If the writer chooses to end the life of his villain then they must be sure to make the punishment fit the crime. By this I mean that if your villain was rather a nasty sort, then your readers are expecting him/her to meet with a rather nasty end. If your villain was merely an antagonist that spread rumors and lies, then they can get off with a bit of embarrassment and die peacefully in their sleep.
     If the writer chooses to let the villain escape then they must find another form of closure for the story. One or two cliff hangers in a story ending are acceptable, but not too many. The reader needs to be left in a spot where they can take a deep breath, and relax. (Anticipating book two of course.) A good way to do this is to find personal closure between friendly characters or form temporary alliances. Making a profound discovery is also a good form of closure in the middle of a cliff hanger. Give the reader hope that good things could or will happen in the future.
     Letting your villain escape can open your book to a sequel. (Readers today love series.)  If your villain is well written then your readers will love to see them face off with your hero for round two.
     Some of my favorite novels ended with the villain coming face to face with themselves and realizing the error of their ways. Let us take for example Mr. Ebenezer Scrooge. In this story the villain/antagonist does a complete one hundred and eighty degree turn around to become one of the good guys. If you should choose this route you really must make it plausible. I.e. the villain cannot merely be confronted and then say "oh yeah, right. I hadn't thought of that. Let's do lunch and be friends." and then walk off into the sunset singing the Barney song "I love you. You love me...."(A sure sign of evil in itself.) Your readers would scream "OH COME ON." and burn your books for kindling. If your villain is going to change character at the end of the story and become good then they must be confronted with some degree of angst throughout the story. MAKE IT BELIEVABLE.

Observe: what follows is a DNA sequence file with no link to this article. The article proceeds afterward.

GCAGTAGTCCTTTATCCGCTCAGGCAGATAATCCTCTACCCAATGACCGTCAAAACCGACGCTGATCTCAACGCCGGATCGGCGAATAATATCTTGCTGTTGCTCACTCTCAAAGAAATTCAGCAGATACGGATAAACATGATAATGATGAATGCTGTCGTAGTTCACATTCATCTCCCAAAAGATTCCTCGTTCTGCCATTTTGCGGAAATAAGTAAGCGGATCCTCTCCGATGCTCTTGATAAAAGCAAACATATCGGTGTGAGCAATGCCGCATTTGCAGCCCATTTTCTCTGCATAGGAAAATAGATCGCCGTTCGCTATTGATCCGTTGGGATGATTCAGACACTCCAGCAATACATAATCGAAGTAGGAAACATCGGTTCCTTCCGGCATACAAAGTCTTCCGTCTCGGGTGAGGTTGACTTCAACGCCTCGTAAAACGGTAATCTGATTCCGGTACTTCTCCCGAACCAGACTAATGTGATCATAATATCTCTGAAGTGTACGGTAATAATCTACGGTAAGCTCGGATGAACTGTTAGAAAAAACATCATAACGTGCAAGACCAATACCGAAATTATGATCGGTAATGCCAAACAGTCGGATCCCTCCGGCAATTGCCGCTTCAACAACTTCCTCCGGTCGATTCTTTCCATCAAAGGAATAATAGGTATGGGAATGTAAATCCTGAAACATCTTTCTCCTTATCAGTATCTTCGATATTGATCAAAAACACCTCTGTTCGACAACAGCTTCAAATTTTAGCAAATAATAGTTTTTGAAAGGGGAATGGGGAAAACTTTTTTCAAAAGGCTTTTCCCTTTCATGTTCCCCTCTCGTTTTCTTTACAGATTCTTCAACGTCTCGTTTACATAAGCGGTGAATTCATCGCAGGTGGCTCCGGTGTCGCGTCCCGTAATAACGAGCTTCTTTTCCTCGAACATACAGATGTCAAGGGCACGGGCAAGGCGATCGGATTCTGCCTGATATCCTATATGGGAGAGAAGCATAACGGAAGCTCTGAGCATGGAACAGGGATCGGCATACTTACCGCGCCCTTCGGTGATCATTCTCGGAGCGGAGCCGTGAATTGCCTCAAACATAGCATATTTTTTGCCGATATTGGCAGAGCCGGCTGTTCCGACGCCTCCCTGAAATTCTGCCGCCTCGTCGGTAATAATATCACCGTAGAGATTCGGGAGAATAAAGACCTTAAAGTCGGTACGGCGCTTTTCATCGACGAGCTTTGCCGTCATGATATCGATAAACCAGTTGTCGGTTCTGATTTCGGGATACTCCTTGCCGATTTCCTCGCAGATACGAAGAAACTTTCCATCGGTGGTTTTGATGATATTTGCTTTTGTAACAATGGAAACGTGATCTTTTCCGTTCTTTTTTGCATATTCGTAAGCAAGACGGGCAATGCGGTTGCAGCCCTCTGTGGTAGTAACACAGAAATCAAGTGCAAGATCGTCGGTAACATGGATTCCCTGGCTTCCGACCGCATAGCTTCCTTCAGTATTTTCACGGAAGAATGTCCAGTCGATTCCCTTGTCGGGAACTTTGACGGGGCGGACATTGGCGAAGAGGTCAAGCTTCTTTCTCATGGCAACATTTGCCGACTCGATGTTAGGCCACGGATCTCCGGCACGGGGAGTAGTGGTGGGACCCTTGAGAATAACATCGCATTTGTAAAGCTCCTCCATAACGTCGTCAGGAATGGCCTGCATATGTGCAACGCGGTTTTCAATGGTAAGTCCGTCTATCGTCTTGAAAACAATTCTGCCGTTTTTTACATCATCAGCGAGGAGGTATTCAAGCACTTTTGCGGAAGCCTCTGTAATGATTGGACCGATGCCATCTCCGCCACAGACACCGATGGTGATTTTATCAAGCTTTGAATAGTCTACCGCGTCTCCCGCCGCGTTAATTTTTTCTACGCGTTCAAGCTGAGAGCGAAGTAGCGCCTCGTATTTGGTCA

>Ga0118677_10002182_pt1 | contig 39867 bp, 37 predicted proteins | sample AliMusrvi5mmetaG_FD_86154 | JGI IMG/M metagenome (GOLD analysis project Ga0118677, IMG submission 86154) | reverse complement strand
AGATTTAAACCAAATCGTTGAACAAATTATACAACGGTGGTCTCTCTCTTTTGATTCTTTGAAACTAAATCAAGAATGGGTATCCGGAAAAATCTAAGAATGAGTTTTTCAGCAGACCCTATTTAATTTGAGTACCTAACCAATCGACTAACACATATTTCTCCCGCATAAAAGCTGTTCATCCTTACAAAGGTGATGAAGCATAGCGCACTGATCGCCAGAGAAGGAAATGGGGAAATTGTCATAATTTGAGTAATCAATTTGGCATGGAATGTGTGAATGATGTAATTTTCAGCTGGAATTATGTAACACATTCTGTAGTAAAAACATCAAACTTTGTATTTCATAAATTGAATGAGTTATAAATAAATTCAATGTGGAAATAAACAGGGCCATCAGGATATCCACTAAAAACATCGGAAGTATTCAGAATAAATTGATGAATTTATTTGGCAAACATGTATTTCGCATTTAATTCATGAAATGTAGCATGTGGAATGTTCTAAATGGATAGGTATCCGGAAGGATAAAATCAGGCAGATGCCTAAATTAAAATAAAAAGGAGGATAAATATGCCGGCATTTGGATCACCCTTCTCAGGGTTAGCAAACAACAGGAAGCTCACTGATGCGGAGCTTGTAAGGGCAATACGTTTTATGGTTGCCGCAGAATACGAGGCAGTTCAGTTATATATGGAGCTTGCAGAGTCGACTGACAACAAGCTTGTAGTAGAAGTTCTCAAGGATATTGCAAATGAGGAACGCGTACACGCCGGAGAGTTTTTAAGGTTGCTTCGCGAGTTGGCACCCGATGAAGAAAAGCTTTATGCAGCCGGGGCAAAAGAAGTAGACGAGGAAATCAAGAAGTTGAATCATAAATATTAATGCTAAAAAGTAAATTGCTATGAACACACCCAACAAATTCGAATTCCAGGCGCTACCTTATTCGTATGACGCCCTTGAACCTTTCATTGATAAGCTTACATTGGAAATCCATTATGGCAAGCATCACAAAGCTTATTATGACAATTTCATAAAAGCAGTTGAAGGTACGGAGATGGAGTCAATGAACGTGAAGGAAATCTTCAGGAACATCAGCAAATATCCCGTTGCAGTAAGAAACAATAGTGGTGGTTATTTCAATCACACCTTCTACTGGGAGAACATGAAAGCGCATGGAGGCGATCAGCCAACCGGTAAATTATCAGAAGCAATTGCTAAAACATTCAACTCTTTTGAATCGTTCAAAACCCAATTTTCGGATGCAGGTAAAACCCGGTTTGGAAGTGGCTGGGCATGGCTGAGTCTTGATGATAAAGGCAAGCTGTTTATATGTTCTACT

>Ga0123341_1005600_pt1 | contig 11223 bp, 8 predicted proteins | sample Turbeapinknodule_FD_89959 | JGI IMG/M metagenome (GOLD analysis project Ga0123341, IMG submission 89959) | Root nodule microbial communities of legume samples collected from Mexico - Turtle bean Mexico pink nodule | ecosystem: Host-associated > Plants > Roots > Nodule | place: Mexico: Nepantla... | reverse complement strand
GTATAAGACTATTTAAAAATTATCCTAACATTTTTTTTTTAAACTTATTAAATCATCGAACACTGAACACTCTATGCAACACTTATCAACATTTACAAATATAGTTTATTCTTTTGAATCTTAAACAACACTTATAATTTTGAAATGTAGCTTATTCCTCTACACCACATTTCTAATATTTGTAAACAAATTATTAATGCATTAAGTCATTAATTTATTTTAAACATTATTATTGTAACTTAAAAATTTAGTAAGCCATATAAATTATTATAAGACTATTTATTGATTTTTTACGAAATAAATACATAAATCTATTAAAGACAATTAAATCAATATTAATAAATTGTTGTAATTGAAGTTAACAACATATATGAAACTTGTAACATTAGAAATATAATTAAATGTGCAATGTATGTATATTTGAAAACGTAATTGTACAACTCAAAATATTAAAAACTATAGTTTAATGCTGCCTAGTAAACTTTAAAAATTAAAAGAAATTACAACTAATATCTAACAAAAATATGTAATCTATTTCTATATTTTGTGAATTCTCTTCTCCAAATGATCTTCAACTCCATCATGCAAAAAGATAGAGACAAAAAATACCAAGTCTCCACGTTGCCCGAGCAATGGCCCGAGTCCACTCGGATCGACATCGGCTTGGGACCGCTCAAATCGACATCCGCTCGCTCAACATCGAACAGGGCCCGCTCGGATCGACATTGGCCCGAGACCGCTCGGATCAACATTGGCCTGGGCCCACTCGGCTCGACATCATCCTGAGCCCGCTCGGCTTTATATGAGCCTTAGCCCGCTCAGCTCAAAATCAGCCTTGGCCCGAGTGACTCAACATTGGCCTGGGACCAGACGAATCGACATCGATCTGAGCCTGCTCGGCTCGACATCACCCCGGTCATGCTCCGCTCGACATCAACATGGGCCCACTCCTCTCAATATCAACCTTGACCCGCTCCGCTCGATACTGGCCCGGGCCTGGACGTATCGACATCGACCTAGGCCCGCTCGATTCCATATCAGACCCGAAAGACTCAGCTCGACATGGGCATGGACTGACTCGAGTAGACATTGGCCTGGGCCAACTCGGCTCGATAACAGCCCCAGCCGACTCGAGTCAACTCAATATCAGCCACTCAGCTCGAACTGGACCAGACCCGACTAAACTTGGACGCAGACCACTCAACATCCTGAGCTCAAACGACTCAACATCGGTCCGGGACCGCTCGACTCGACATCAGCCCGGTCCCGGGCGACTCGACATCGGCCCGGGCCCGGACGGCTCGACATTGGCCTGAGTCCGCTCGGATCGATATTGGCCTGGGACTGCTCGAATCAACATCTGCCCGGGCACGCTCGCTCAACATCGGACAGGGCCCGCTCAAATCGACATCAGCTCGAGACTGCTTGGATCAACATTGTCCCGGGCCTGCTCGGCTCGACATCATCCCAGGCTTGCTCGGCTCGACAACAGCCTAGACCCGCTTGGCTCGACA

I like the ending I term (The Satisfying Crunch). An ending so poetic and extreme the reader cannot help jumping up and yelling "YES!" in an otherwise quiet room, and then dealing with their embarrassment after. This can lead to breaking the ice in a conversation, and maybe to a book sell when the reader has to explain the book, and its awesome dramatic ending to observers and passersby.
     This style of ending was personified in the old Road Runner cartoons. Wiley Coyote would set an elaborate trap for the road runner. The viewer (usually in the age range of 5 to 12 years old) would watch enraptured fearing for the Road Runner’s life. The villainous coyote would lay in wait for the heroic road runner looking to spring out at the right moment and capture the unsuspecting bird. At the last moment something would go wrong and the trap would instead poetically be sprung upon the coyote. Not only did the bomb explode in his face or the trap suspend him above the canyon walls, but a new chain of disasters were let loose upon him. With each boulder that rolled over him, or anvil that landed upon his head the viewer screamed YES! They then proceeded to jump up and down with joy and satisfaction.
     Ah yes. Now that was a satisfying crunch!
    Whatever choices you make in dealing with your villains remember two rules.
     Make it poignant.
     Make it believable.
     Until next time, good writing!
-Brain Randleas